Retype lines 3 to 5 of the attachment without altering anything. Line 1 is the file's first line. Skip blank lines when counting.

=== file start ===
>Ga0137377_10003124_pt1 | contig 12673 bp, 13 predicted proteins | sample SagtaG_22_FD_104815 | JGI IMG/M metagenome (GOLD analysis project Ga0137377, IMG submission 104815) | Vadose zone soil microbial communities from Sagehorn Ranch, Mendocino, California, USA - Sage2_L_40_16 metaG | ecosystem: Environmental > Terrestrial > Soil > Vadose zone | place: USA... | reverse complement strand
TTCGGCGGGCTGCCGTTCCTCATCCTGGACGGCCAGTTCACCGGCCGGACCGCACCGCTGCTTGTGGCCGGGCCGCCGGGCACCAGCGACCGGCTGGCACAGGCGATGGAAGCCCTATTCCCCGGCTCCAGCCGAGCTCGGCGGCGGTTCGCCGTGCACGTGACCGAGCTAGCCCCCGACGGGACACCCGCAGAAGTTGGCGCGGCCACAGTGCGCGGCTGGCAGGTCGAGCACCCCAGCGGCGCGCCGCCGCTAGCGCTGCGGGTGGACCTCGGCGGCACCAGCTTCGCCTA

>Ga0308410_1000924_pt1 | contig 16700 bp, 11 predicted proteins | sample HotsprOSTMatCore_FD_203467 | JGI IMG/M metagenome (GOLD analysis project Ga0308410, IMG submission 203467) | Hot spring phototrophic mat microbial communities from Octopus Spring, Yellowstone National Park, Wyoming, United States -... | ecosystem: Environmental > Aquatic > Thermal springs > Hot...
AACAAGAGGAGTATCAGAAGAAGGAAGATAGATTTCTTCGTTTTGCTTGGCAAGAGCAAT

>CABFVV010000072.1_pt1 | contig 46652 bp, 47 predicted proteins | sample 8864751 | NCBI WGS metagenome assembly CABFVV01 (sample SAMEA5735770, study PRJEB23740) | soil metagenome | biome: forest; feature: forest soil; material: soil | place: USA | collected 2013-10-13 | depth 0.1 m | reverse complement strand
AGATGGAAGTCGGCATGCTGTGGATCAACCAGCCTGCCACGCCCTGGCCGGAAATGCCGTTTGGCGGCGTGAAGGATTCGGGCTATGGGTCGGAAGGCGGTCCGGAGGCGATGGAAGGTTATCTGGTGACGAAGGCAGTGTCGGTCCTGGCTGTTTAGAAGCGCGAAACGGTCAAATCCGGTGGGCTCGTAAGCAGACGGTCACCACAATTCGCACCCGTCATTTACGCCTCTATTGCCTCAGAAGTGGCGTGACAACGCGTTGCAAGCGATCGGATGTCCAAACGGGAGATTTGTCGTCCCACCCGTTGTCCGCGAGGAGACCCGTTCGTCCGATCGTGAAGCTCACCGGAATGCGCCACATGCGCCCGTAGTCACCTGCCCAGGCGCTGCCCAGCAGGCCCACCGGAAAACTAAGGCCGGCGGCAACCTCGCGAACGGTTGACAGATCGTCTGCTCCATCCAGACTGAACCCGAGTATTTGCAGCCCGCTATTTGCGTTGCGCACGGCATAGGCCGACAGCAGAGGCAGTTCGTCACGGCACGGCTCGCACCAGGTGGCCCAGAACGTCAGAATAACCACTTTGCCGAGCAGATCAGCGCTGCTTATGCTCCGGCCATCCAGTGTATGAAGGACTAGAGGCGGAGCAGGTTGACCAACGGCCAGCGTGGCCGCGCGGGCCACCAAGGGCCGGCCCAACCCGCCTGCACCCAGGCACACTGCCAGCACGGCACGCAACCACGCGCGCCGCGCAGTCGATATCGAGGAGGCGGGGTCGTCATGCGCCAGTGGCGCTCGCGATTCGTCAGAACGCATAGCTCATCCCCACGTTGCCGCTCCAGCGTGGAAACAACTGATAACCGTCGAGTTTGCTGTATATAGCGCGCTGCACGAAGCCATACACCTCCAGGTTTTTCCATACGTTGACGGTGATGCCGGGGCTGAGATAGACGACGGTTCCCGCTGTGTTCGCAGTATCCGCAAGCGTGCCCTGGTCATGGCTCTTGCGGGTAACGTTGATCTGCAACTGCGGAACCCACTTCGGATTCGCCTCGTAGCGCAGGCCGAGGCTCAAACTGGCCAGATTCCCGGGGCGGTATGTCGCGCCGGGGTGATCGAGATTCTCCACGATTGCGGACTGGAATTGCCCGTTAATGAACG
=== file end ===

>Ga0308410_1000924_pt1 | contig 16700 bp, 11 predicted proteins | sample HotsprOSTMatCore_FD_203467 | JGI IMG/M metagenome (GOLD analysis project Ga0308410, IMG submission 203467) | Hot spring phototrophic mat microbial communities from Octopus Spring, Yellowstone National Park, Wyoming, United States -... | ecosystem: Environmental > Aquatic > Thermal springs > Hot...
AACAAGAGGAGTATCAGAAGAAGGAAGATAGATTTCTTCGTTTTGCTTGGCAAGAGCAAT

>CABFVV010000072.1_pt1 | contig 46652 bp, 47 predicted proteins | sample 8864751 | NCBI WGS metagenome assembly CABFVV01 (sample SAMEA5735770, study PRJEB23740) | soil metagenome | biome: forest; feature: forest soil; material: soil | place: USA | collected 2013-10-13 | depth 0.1 m | reverse complement strand